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Southern Ocean Carbon and Heat Impact on Climate
Funder: European CommissionProject code: 821001 Call for proposal: H2020-LC-CLA-2018-2
Funded under: H2020 | RIA Overall Budget: 7,989,920 EURFunder Contribution: 7,989,920 EUR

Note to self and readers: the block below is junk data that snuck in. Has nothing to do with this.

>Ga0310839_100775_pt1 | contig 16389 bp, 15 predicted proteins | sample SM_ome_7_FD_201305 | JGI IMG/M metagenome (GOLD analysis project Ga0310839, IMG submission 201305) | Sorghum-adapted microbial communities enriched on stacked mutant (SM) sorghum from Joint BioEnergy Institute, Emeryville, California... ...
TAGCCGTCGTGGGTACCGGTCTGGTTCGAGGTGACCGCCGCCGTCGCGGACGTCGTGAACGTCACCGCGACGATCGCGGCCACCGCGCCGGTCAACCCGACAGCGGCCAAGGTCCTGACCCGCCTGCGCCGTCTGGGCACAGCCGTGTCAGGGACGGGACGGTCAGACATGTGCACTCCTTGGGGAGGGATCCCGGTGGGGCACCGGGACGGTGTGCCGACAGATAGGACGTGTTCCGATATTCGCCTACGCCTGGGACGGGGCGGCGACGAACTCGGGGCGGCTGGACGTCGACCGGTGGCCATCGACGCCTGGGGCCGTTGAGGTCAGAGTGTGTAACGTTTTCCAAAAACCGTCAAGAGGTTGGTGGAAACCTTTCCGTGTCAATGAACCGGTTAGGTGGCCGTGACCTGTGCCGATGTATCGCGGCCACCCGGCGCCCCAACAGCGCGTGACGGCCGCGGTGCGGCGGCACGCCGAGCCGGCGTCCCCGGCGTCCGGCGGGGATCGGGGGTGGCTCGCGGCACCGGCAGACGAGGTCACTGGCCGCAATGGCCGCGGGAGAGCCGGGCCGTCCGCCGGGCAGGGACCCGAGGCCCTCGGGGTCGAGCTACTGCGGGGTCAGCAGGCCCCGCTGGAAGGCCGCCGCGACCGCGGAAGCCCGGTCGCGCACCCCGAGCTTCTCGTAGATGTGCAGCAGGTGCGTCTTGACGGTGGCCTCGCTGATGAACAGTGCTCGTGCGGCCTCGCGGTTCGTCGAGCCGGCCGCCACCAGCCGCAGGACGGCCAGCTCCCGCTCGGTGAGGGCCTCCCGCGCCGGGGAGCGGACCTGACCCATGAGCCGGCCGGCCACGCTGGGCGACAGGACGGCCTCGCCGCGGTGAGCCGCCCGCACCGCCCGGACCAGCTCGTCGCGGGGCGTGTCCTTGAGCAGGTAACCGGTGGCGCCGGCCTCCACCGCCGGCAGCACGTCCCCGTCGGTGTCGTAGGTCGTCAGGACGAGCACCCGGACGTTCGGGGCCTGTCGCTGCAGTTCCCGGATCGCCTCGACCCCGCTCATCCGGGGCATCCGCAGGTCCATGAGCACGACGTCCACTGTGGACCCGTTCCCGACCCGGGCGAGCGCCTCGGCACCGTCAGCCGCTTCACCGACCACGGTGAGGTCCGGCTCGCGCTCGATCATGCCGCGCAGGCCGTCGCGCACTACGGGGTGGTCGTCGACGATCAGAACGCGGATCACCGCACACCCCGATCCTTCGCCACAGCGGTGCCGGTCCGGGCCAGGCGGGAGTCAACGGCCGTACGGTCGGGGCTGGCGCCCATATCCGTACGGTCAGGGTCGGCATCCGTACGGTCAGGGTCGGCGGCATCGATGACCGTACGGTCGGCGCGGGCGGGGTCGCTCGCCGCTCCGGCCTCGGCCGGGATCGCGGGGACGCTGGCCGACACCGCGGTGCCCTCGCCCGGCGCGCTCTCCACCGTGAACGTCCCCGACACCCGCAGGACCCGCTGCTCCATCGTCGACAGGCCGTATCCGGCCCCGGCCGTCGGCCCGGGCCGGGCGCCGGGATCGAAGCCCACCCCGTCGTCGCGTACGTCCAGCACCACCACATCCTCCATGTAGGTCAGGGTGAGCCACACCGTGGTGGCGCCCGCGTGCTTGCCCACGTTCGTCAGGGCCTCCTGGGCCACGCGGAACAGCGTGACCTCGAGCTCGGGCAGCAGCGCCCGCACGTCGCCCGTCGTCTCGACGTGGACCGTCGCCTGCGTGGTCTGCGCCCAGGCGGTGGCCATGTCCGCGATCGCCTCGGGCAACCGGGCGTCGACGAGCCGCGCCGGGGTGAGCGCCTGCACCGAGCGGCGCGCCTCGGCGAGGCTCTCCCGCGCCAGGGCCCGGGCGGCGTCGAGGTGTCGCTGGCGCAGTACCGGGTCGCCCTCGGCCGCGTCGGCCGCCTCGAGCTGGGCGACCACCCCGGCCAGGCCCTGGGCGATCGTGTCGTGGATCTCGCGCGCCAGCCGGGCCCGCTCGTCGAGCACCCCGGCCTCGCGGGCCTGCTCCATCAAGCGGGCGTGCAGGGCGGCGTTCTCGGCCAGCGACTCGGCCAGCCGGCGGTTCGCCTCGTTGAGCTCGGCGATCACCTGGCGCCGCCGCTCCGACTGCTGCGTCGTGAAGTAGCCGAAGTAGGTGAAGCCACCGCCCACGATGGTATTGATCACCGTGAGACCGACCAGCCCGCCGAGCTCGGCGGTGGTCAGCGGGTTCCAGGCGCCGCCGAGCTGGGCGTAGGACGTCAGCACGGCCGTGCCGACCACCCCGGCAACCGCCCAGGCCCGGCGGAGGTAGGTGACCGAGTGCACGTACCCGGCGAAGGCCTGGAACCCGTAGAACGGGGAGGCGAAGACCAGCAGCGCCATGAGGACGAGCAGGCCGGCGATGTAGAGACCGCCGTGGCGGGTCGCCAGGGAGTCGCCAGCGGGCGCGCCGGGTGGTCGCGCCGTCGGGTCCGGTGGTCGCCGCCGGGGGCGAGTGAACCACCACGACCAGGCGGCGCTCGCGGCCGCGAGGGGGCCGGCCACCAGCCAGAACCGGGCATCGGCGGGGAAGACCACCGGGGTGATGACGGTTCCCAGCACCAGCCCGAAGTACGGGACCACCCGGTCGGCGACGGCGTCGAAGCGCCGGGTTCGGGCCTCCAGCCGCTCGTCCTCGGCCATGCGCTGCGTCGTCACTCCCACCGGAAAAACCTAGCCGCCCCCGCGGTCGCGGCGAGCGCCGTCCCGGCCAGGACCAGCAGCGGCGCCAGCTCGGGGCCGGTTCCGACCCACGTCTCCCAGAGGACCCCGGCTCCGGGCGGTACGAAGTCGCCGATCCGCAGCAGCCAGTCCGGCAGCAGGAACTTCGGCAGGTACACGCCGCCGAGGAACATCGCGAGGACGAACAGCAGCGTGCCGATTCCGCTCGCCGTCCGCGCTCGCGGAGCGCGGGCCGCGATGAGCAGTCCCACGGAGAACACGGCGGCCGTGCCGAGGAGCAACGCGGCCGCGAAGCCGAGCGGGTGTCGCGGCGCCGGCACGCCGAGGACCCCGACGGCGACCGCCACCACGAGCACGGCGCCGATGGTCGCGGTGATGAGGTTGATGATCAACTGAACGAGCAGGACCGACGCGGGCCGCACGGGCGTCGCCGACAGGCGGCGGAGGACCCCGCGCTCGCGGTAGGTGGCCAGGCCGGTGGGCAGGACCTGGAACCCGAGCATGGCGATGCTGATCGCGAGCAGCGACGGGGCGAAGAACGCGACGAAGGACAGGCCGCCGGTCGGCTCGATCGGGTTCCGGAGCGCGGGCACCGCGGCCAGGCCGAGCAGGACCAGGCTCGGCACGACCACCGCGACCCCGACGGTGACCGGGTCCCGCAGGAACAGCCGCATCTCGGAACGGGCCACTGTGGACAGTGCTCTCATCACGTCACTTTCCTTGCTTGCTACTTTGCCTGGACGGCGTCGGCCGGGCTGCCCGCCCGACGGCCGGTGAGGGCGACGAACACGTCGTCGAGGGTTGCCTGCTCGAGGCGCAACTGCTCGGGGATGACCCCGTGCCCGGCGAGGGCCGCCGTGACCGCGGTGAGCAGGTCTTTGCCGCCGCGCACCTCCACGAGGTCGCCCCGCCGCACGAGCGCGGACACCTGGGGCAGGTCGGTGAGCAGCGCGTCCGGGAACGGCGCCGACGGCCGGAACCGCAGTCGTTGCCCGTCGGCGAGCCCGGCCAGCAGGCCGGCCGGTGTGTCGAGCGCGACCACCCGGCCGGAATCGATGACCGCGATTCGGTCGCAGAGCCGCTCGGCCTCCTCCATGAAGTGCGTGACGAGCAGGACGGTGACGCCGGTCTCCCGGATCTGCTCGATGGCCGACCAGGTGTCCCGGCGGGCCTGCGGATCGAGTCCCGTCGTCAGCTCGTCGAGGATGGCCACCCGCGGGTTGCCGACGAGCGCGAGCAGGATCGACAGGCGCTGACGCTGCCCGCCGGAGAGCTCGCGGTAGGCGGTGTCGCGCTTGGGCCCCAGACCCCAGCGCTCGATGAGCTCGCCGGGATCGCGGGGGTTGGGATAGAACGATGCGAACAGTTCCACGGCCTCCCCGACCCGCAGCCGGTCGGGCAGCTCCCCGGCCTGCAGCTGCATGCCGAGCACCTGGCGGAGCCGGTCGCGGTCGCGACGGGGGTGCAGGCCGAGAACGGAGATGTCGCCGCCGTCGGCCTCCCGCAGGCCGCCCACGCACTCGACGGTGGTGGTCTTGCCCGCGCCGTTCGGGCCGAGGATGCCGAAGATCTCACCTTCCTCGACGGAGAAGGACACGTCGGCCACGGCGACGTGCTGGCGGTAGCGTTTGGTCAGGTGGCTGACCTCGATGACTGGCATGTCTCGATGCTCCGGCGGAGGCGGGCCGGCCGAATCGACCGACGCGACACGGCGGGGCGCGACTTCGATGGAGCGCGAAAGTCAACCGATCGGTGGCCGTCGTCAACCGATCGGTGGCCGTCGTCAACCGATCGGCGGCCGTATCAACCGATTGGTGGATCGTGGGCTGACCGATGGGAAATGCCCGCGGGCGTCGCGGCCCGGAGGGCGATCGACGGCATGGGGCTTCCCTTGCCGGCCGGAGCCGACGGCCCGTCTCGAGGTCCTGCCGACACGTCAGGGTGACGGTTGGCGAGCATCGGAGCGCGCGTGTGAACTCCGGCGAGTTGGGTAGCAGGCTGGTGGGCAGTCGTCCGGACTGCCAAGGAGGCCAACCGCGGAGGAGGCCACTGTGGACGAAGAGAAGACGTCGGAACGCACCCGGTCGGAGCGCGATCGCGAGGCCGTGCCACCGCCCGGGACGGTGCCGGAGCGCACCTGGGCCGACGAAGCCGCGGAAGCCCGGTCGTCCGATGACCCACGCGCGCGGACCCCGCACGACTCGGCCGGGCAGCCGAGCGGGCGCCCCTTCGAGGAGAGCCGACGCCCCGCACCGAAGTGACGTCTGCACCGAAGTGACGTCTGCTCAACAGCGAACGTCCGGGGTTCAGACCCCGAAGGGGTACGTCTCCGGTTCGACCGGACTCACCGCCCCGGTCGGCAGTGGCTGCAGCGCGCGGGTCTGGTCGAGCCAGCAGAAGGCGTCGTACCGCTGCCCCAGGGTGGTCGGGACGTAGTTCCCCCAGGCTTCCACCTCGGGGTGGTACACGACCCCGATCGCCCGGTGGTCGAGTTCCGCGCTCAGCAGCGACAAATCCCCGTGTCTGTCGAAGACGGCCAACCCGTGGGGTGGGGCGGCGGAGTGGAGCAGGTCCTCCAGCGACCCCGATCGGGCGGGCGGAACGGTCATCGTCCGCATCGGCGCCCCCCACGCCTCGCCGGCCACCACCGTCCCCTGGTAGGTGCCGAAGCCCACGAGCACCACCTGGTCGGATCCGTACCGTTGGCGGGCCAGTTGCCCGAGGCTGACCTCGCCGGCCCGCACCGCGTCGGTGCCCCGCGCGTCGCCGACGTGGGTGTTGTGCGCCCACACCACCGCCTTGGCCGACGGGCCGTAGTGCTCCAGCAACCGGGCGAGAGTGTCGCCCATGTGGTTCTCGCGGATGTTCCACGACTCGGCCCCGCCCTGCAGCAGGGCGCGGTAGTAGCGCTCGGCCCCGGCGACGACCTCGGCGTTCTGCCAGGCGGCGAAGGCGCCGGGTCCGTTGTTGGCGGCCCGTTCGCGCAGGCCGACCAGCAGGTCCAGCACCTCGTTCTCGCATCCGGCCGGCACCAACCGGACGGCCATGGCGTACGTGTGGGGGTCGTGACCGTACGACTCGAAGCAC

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The Southern Ocean regulates the global climate by controlling heat and carbon exchanges between the atmosphere and the ocean. It is responsible for about 60-90% of the excess heat (i.e. associated with anthropogenic climate change) absorbed by the World Oceans each year, and is also recognised to largely control decadal scale variability of Earth carbon budget, with key implications for decision makers and regular global stocktake agreed as part of the Paris agreement. Despite such pivotal climate importance, its representation in global climate model represents one of the main weaknesses of climate simulation and projection because too little is known about the underlying processes. Limitations come both from the lack of observations in this extreme environment and its inherent sensitivity to intermittent small-scale processes that are not captured in current Earth system models. The overall objective of SO-CHIC is to understand and quantify variability of heat and carbon budgets in the Southern Ocean through an investigation of the key processes controlling exchanges between the atmosphere, ocean and sea ice using a combination of observational and modelling approaches. SO-CHIC considers the Atlantic sector of the Southern Ocean as a natural laboratory both because of its worldwide importance in water-mass formation and because of the strong European presence in this sector already established at national levels, which allow to best leverage existing expertise, infrastructure, and observation network, around one single coordinated overall objective. SO-CHIC also takes the opportunity of the recent re-appearance of the Atlantic Sector Weddell Polynya to unveil its dynamics and global impact on heat and carbon cycles. A combination of dedicated observation, existing decades-long time-series, and state-of-the-art modelling will be used to address specific objectives on key processes, as well as their impact and feedback on the large-scale atmosphere-ocean system.

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